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6Qs with MC Omar Offendum //

byLana Daoud

OFFENDUMOmar Offendum is welcoming us to SyrianamericanA, a place where lyrics lure you into “cardamom strong,” and a nostalgic journey for home and history will light your senses on fire. Perk up your ears, and just try to catch up with the speed of Omar’s seemingly effortless riffs as the prolific lyricist searches for the “Arab Superhero.” I interviewed the self-described “old soul,” before his Los Angeles performance (an absolute must for music lovers and anyone interested in witnessing a hip-hop revival) where a calm, conversational demeanor quickly morphed for a profoundly energetic live show. With a foundation in architecture, and a refreshingly conscious supporter of the green movement, Offendum is literally and metaphorically building bridges.

Hip-Hop Album: Outkast – Aquemini
Best food joint from your travels: Kaza Maza in Montreal (Beet Root Moutabal & Pistachio Kabob)
Poet that comes to mind right now: Pablo Neruda

1. This is your first solo album. Can you talk about the transition from previous albums to SyrianamericanA?
Yes, this is the first time I’ve done an album entirely myself. Everything else prior has been collaboration, whether with Mr. Tibbz and the NOMADS, which was the first album I did, or the Arab Summit, or Free the P. Everything is a step to learn from, and build on. It took the making of those albums to find my own voice. Working with those guys and performing around the world, I was able to find what I was comfortable performing by not saying the type of messages I was well equipped to deliver, or saying ones I felt were not necessarily my thing. So yea, I definitely found my comfort zone on this album, where I’ve been able to tell stories that describe my worldview that go back and forth between the Middle East and the U.S.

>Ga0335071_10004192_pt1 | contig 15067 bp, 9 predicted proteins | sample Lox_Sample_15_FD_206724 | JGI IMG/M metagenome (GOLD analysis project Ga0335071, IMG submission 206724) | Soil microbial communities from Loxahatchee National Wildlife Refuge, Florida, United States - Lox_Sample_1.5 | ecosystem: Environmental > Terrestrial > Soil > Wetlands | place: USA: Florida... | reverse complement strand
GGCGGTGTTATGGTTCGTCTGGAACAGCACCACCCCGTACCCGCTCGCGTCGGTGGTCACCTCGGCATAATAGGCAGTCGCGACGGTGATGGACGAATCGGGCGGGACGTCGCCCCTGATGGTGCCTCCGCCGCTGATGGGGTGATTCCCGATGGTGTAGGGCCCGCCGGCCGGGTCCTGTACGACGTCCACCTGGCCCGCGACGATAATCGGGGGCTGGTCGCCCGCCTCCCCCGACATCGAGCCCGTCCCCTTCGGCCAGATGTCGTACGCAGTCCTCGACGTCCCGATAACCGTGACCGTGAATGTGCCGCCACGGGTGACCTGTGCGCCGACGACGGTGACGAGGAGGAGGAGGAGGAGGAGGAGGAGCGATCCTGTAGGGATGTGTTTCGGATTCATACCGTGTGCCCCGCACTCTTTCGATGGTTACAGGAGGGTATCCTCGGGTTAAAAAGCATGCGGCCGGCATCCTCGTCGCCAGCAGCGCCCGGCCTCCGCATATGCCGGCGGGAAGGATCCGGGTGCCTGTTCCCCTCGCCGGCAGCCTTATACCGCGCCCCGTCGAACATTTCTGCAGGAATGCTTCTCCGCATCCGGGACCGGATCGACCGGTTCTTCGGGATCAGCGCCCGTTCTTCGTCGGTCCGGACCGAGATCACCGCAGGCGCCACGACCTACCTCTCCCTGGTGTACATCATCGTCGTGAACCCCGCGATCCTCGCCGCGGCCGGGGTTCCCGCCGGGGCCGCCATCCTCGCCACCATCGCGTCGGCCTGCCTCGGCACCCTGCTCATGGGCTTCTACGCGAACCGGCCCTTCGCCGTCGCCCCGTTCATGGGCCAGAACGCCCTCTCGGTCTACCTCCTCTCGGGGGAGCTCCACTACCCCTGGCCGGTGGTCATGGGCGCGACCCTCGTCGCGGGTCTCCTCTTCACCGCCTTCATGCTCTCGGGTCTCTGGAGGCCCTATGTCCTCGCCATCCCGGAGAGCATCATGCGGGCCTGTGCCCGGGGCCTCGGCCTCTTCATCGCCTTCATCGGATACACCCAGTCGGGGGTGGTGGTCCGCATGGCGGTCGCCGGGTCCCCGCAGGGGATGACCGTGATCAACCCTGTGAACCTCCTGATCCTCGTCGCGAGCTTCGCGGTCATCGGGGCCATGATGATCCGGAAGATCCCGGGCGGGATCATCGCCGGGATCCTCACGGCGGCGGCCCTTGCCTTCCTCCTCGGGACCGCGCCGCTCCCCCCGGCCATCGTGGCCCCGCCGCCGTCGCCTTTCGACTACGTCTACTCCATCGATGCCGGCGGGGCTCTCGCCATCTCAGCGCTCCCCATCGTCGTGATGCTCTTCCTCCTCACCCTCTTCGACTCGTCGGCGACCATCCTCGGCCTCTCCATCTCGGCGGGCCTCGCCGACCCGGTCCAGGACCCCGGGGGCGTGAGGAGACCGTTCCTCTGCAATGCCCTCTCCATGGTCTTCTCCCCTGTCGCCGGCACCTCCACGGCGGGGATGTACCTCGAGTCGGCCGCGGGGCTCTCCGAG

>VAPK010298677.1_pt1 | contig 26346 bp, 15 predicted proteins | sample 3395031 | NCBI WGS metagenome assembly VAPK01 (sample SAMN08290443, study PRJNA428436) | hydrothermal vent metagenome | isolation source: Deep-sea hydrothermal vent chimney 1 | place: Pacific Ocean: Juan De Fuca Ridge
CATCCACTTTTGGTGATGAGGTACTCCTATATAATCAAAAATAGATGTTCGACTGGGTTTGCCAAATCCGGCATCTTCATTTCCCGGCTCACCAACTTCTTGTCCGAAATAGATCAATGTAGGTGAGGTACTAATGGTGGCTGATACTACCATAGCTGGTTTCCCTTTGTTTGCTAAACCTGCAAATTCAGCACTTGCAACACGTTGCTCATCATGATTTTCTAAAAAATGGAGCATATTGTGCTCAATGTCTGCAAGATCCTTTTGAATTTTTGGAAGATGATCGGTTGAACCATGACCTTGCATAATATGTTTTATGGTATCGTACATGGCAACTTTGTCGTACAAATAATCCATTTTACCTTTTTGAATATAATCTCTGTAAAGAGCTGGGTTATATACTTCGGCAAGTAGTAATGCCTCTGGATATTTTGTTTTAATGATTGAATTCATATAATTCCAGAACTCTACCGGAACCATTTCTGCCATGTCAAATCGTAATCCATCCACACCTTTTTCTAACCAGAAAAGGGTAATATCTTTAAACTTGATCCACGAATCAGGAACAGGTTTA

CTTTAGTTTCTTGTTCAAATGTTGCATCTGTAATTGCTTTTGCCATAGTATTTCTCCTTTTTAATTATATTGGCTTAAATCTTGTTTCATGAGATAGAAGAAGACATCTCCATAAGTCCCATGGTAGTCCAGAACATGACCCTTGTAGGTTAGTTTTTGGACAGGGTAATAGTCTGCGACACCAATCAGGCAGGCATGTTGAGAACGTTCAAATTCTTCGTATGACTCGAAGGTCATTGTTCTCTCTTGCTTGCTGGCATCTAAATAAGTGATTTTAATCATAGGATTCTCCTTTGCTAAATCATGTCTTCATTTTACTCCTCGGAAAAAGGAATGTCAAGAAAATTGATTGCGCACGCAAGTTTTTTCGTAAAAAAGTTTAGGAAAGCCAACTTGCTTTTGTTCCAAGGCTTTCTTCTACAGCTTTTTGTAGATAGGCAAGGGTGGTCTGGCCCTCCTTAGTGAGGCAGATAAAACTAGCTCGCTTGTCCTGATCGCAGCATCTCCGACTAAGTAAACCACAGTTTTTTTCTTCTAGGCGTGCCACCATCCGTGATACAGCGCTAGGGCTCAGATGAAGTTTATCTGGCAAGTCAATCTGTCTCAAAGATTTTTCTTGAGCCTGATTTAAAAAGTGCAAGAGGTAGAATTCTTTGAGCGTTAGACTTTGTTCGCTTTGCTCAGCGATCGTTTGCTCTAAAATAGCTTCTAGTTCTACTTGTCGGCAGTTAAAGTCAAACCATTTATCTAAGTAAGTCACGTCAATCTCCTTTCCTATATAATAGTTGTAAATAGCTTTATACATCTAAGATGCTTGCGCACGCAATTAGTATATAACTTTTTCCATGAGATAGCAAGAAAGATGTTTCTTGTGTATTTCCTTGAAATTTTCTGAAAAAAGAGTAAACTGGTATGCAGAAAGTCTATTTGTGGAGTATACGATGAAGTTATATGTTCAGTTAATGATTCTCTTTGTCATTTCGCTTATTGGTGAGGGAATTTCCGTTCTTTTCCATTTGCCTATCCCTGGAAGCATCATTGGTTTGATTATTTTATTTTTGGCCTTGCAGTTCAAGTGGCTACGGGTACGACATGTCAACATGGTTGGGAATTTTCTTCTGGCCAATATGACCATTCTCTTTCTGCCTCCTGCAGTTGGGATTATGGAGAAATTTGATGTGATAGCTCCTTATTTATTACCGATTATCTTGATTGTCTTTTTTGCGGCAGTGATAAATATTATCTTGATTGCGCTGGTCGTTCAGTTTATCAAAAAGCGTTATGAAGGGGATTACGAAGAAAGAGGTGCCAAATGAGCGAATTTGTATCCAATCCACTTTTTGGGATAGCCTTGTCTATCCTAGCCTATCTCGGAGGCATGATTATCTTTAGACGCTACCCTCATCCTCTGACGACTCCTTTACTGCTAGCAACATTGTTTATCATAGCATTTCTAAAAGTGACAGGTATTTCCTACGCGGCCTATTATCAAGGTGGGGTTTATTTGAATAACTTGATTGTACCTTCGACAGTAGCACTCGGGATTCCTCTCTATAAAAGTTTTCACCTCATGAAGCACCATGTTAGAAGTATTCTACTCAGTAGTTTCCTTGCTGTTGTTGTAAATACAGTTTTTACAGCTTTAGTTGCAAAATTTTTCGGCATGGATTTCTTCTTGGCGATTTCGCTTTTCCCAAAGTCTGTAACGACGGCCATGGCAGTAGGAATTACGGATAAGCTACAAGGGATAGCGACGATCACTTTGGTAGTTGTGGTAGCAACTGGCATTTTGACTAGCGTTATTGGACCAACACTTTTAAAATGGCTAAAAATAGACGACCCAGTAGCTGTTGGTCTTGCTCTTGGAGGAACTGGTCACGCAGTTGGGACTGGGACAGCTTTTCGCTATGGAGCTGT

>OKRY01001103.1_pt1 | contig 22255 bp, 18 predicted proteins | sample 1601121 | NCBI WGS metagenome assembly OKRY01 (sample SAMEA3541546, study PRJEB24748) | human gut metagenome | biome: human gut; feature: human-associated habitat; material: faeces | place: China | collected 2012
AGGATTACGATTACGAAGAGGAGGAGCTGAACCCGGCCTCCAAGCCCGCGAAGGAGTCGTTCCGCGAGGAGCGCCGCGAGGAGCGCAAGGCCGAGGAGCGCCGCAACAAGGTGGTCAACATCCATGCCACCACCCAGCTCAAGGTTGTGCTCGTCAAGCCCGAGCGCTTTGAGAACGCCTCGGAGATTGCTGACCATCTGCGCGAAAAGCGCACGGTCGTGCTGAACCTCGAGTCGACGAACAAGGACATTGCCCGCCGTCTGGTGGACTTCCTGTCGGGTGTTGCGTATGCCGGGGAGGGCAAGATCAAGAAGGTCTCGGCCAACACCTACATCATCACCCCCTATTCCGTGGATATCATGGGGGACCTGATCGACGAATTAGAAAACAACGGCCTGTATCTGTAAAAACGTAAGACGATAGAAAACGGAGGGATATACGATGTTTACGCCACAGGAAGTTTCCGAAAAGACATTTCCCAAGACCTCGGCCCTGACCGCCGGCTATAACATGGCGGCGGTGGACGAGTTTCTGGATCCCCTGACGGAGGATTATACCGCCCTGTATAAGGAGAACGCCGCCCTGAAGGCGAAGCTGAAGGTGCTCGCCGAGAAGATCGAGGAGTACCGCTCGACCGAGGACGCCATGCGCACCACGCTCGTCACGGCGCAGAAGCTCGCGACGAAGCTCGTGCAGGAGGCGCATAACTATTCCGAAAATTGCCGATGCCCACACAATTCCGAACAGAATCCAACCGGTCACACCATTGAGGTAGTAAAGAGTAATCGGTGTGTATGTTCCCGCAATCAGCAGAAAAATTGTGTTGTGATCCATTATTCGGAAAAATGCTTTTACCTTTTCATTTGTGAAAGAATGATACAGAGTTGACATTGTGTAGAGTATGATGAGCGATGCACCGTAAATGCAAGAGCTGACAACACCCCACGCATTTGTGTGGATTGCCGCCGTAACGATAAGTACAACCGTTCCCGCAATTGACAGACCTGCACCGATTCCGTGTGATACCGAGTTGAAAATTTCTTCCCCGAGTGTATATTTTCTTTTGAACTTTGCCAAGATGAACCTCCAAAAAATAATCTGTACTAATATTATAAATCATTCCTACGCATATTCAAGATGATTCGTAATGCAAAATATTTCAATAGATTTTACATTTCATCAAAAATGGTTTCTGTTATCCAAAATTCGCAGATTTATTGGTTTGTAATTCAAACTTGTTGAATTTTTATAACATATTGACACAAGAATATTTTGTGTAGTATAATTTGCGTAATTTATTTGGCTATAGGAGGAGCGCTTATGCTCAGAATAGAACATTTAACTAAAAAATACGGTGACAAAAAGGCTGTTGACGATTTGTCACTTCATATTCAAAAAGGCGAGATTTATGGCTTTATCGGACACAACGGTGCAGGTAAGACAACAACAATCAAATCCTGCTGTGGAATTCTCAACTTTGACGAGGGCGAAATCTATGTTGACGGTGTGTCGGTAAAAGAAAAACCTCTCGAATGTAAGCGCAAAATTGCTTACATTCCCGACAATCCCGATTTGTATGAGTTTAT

2. Your audience is a part of a community that’s all over the place, who can understand being “back and forth.” Does that inspire the album?
Exactly.  It’s not such a unique feeling to be spread out across the globe, but something everyone can relate to nowadays, especially our community. Most of my immediate family lives in the Middle East. My mother and sister live in Damascus, and my other sister lives in Dubai. I have one brother who lives in Boston now. We are all over the place, and I think you get that feeling on this album when you hear it.

That back and forth is part of the album, but in a fluid way. It’s about finding a home wherever you are.

LISTEN to “Destiny” from SyrianamericanA and check the video out here >>

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3. Describe SyrianamericanA.

SyrianamericanA is a nation-state of mind where everything is connected and everyone is welcome.  It’s a trip to Syria through an American’s eyes, and a trip to America through a Syrian’s eyes.

I feel as American as I do Arab, and I think that’s clear on the album. And it’s done with respect to hip-hop, not as some Arabic fusion project. I’m proud that the lyrics stand on their own, but there’s also a lot of great production on the album.  I made some of the beats, and a beat maker from Montreal by the name of Habilis also did quite a few of the beats. He does a really good job pulling beats from Barbara Streisand to Armando Manzanero, which sounds random but he knows how to create a mood. Some beats also came from an up and coming producer called Oddisee in D.C., and also beats from a kid living in Tunisia, who I met online. The Internet helps shrink the globe.